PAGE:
New Media Revolution

New media is a revolution that has changed the news industry and the way people communicate, said Jay Hicks during a presentation at Baylor University.

Hicks, who is the Director of New Media at KWTX-TV, said the media industry is all about sharing, transparency, collaboration and building trust with peers. He shared new media trends with reporting and writing students in Dr. Mia Moody Ramirez’s class.

“In the 1970s and 80s journalists reported a story and audiences read it,” he said. “Now, people share their own thoughts using social media.”

Illustrating the importance of social media, he pointed out that Facebook has around 800 million followers, Twitter has more than 10 billion tweets – and people upload more than

8,600 full-length movies a week.

Hicks, who oversees KWTX’s social media efforts, develops and executes content on multiple-platforms including and the station’s mobile Web site. One thing that has become clear in the last few years, is everyone is a reporter, he said. People tell their own stories. However, even with the popularity of new media, students must have traditional journalism skills.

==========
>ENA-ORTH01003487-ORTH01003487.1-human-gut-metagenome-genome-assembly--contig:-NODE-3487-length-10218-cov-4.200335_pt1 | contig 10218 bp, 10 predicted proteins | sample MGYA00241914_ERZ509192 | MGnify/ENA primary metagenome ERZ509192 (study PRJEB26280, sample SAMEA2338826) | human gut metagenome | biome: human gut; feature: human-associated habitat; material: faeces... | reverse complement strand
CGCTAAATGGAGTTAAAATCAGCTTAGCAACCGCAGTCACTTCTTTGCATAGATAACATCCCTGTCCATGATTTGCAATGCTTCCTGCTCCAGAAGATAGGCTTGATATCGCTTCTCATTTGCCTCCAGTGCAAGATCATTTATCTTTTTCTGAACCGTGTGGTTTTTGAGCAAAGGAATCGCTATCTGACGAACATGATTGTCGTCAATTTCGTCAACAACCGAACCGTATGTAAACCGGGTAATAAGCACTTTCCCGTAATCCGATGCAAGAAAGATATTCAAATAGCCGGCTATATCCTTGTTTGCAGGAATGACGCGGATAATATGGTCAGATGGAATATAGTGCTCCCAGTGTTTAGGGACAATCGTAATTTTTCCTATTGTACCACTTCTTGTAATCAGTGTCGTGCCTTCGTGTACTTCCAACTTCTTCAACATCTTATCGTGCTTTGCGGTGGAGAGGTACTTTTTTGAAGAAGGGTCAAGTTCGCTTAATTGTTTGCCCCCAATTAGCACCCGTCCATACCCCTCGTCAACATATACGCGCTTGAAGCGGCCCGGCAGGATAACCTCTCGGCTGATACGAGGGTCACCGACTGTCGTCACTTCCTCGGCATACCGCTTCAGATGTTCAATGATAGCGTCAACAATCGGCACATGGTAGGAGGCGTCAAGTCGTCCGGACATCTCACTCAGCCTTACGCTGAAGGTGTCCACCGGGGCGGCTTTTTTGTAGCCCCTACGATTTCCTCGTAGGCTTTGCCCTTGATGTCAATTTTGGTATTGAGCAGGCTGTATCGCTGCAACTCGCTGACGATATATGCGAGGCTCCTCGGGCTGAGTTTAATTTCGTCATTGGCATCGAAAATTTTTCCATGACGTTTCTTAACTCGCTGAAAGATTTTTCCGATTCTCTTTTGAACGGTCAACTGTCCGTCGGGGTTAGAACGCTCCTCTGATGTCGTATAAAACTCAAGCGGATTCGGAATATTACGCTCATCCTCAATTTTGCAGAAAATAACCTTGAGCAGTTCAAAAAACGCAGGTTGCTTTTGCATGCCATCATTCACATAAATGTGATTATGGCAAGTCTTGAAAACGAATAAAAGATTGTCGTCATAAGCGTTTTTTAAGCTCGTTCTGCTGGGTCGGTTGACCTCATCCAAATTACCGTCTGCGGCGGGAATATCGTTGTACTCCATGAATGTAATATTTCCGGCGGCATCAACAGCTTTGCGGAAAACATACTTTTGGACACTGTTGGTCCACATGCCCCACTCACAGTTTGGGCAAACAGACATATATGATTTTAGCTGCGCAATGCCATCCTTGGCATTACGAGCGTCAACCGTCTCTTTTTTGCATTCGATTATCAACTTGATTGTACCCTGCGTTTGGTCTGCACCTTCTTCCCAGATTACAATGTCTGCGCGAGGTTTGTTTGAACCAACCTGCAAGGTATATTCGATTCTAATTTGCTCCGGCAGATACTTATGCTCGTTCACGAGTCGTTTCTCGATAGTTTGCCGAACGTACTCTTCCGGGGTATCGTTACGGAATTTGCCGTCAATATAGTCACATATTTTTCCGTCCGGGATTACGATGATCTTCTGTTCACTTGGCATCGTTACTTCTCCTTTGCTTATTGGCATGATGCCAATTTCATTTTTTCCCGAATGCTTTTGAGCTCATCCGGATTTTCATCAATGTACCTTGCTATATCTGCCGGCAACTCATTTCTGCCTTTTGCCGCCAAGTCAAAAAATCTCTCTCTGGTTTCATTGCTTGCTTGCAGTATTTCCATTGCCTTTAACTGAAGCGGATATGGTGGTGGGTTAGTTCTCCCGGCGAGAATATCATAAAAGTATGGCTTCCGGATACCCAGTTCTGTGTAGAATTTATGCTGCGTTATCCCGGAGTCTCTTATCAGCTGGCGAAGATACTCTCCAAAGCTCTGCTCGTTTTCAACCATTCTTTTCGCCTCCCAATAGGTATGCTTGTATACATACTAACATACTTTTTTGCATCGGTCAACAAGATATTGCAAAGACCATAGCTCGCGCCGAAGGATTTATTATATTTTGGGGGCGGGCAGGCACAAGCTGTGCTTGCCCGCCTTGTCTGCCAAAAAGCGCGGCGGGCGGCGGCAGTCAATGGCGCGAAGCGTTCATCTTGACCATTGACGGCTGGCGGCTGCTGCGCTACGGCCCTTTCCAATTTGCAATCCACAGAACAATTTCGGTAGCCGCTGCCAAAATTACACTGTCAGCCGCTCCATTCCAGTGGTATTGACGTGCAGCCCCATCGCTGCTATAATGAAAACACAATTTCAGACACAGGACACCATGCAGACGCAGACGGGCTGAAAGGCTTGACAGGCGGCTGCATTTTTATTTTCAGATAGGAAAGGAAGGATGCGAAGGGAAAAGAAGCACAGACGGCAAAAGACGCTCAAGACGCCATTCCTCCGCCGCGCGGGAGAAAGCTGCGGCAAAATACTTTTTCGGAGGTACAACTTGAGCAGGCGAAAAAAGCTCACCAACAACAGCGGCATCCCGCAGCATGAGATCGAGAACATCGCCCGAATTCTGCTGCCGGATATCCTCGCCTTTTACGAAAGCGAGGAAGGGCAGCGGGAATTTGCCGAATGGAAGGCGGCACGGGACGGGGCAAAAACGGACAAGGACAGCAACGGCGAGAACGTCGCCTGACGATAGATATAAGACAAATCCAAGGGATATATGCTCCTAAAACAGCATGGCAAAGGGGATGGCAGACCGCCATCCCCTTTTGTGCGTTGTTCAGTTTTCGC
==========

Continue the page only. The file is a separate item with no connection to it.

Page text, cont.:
Accuracy, credibility, writing and storytelling are all very important in today’s journalism industry, Hicks said.

“No matter what you want to do in the journalism industry, you must be able to communicate. Facebook and Twitter are platforms, but they change daily, ” he said.

For instance, the importance of confirming information was illustrated when the story about Gadhafi’s death broke. Hicks said he waited until he could verify it using reliable sources. Then he posted information about the leader’s death on KWTX’s website and Twitter page.

He also noted that while traditional sources such as. Reuters, AP Style and CNN, are important for today’s communicators; bloggers, friends and relatives also serve as an important resource.

“In the news industry, we usually try to take big stories and figure out how they affect Central Texans,” he said. “We localize them by talking to our viewers on Twitter, Facebook and our Web site. Some of them end up in our on-air stories.”

Finally, Hicks emphasized the importance of staying ahead of the curve

“Companies that didn’t get on the digital bandwagon are out of business,” he said. “Companies that are hanging on, such as Amazon and Netflix, made the shift.”

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